Thursday, 7 June 2012

(Re)publics of Science: a new 3S working paper

My working paper (Re)publics of Science: Changing Policy and Participation has been published on the 3S (Science, Society & Sustainability research group) website. This paper emerged out of my reading during the first year of my PhD; in particular, I was trying to make sense of where my own work on public participation in science policy sits in the contexts of decades of academic work and real world developments concerning science policy and its publics. The paper represents an attempt to give an account of developments in the field of public participation (mostly in Western Europe) over the last 50 years, considering the diverse visions of science, scientific expertise and 'the public' which they have brought about and been sustained by. 3S working papers are open access to all and free to download so have a look.

In the paper I argue that visions of publics are brought into being or 'co-produced' with visions of science or scientific expertise. That is to say that visions of one are inseparable from visions of the other and should not be considered in isolation. For example, if we define science as a product of a carefully bounded and exclusionary elite with superior knowledge and expertise, and no responsibility to address a conception of the 'public interest', then the public will be defined as a passive and ignorant group with no influence on (and no right to influence) science or science policy-making. On the other hand, if science is viewed as a diverse and inherently social activity operating within a society with competing demands, expectations and claims to truth, then publics can be viewed as contributing moral direction and, potentially, substantive knowledge to the practice of science and science policy-making. The paper explores these different and evolving visions of science and its publics over the last 50 years through empirical examples including: the anti-nuclear movement; HIV/AIDS activism; Cumbrian sheep farmers in the aftermath of Chernobyl; and planning conflicts.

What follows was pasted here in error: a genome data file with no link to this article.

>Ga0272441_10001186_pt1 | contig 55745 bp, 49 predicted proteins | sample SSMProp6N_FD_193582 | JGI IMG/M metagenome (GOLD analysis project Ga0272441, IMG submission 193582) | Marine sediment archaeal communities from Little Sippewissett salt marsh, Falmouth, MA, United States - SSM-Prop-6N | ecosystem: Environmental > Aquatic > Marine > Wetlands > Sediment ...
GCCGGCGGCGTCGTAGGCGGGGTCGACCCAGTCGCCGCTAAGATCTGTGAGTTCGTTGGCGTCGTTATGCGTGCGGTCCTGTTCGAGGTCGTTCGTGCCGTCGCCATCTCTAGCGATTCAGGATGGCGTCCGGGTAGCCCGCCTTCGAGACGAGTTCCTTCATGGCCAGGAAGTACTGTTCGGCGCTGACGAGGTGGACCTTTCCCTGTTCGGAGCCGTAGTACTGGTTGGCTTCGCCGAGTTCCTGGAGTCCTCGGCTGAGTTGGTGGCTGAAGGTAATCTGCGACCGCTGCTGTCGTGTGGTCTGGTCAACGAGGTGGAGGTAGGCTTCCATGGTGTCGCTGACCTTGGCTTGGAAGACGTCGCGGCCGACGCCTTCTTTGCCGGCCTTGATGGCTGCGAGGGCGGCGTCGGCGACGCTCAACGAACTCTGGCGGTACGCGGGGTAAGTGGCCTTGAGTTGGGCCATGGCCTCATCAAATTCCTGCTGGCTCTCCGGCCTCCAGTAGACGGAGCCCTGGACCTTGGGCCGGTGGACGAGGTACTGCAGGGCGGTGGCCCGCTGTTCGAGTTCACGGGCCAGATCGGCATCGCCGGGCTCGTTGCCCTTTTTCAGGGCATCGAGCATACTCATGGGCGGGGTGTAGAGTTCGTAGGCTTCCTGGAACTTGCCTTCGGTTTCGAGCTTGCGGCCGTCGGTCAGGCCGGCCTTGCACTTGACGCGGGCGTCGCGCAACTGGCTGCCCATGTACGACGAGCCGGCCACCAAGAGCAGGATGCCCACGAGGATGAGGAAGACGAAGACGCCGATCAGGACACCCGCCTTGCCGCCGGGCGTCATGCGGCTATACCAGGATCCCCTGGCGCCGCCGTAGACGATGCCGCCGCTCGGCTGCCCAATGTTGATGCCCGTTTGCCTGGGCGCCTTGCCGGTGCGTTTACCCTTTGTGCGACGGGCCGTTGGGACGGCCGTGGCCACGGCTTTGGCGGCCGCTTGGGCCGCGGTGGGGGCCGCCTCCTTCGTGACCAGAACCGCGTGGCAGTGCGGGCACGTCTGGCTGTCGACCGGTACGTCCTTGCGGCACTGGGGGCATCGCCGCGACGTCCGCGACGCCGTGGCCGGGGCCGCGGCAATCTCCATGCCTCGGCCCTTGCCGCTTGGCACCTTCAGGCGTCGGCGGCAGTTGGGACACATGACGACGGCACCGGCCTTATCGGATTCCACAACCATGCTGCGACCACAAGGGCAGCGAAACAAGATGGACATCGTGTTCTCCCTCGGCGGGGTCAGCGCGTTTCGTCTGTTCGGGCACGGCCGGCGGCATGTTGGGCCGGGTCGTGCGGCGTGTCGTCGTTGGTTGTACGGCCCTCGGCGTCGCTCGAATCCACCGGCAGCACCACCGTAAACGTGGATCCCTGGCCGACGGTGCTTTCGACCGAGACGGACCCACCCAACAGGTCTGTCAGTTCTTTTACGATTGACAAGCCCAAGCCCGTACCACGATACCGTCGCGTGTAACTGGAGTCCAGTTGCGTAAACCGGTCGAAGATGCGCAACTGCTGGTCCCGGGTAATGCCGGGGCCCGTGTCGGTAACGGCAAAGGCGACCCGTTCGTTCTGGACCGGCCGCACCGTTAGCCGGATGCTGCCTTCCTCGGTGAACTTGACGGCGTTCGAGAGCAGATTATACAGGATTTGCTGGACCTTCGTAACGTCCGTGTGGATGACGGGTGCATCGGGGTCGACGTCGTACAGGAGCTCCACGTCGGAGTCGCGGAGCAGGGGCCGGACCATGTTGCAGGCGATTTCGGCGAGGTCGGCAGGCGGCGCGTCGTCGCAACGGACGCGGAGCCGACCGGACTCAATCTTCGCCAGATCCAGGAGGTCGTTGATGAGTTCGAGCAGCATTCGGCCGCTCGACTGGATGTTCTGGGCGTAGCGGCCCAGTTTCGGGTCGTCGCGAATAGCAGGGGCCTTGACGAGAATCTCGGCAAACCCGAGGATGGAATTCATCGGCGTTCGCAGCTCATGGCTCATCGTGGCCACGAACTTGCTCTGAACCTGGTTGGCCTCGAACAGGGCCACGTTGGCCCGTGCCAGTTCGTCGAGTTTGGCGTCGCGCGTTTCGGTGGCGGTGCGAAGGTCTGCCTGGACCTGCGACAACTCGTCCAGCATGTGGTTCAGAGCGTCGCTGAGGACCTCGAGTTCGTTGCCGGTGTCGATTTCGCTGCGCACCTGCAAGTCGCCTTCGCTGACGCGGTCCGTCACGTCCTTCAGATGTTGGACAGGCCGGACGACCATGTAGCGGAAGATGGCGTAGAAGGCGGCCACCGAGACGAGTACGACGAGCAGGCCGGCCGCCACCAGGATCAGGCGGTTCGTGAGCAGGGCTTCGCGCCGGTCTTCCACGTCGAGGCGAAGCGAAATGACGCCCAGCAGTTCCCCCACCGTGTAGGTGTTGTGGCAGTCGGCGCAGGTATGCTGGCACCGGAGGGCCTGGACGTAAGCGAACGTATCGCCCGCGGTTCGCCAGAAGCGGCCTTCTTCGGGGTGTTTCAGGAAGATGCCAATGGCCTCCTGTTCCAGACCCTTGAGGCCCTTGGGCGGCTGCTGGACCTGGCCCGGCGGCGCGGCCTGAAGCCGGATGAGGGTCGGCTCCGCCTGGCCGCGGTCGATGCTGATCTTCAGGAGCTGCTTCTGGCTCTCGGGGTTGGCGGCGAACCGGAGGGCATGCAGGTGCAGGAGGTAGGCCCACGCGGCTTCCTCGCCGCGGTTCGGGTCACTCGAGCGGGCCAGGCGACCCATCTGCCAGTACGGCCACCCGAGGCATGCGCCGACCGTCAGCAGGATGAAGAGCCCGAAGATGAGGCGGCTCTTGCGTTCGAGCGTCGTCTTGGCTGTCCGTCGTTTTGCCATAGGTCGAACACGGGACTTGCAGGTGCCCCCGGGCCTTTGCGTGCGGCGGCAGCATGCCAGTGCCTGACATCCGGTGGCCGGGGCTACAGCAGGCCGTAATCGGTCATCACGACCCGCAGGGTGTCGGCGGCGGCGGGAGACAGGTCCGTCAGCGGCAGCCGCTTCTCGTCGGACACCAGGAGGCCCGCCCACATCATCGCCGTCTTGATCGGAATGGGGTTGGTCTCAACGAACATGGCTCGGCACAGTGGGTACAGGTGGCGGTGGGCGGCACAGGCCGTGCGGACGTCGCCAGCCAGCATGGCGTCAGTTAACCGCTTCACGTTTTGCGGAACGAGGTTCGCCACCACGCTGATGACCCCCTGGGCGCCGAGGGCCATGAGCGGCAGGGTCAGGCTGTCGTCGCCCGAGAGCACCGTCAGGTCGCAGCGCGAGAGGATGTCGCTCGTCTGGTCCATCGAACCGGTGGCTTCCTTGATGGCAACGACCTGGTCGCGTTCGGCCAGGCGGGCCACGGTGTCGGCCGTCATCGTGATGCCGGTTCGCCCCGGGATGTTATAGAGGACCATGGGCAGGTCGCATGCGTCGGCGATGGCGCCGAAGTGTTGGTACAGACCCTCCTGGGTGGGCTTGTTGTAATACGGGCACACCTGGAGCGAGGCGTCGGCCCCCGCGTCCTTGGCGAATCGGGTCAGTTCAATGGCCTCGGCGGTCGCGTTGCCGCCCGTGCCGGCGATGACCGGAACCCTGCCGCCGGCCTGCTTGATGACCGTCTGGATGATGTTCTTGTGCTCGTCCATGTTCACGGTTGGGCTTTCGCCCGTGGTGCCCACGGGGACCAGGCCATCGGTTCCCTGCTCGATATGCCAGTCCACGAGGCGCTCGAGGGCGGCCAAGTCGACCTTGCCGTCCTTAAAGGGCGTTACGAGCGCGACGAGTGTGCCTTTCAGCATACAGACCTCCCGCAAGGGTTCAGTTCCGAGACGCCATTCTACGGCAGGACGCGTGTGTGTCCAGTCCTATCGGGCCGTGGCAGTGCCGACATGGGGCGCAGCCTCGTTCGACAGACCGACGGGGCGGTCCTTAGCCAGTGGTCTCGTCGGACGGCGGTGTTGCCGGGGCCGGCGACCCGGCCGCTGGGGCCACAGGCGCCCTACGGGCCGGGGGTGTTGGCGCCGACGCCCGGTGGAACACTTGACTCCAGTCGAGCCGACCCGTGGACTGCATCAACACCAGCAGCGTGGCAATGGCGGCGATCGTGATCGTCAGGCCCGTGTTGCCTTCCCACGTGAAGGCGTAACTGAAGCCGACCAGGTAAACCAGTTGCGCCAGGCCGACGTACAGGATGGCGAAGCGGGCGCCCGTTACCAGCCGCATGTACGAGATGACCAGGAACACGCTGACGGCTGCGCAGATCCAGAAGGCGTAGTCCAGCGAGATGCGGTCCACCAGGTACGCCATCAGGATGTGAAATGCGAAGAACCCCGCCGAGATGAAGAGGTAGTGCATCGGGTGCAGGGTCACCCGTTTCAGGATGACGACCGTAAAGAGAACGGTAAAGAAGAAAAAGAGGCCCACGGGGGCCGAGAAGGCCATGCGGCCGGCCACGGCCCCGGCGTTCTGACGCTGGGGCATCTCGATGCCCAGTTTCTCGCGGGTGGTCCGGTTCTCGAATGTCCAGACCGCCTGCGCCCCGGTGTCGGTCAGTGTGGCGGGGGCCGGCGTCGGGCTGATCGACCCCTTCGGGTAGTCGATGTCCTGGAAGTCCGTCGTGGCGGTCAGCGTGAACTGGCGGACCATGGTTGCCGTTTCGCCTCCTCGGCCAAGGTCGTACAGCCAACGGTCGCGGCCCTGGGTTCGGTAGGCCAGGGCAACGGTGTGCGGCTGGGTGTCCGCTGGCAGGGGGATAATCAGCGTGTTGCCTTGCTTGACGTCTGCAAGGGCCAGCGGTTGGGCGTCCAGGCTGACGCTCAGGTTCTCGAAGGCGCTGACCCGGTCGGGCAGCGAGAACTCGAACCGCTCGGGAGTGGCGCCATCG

Knowledge controversies, social movements and growing institutional distrust amongst publics have prompted an explosion in the adoption of participatory methods and rhetoric in science policy and governance in Western Europe and North America since the late 1990s. Yet the paper also highlights how the seeming institutionalisation and acceptance of participation has also been accompanied with a wave of critiques of participation theory and practice. These are concerned, for example, with the potential of participation to manipulate and oppress, the unwise promotion of certain norms like consensus, and time and resource constraints of carrying out participation processes. However,  recently a more critical public engagement literature has emerged, seeking to be constructively critical of participation and to promote broader innovation around particpiatory governance. The paper describes the current scope of this new literature and then offers suggestions for its future direction and policy influence.

Like any working paper, this argument is very much a work in progress and concerns themes which I will be developing over the next few years. Any comments, criticisms, conversations more than welcome!

1 comment:

  1. Great post. This article is really very interesting and enjoyable. I think its must be helpful and informative for us. Thanks for sharing your nice post about a new 3S working paper .
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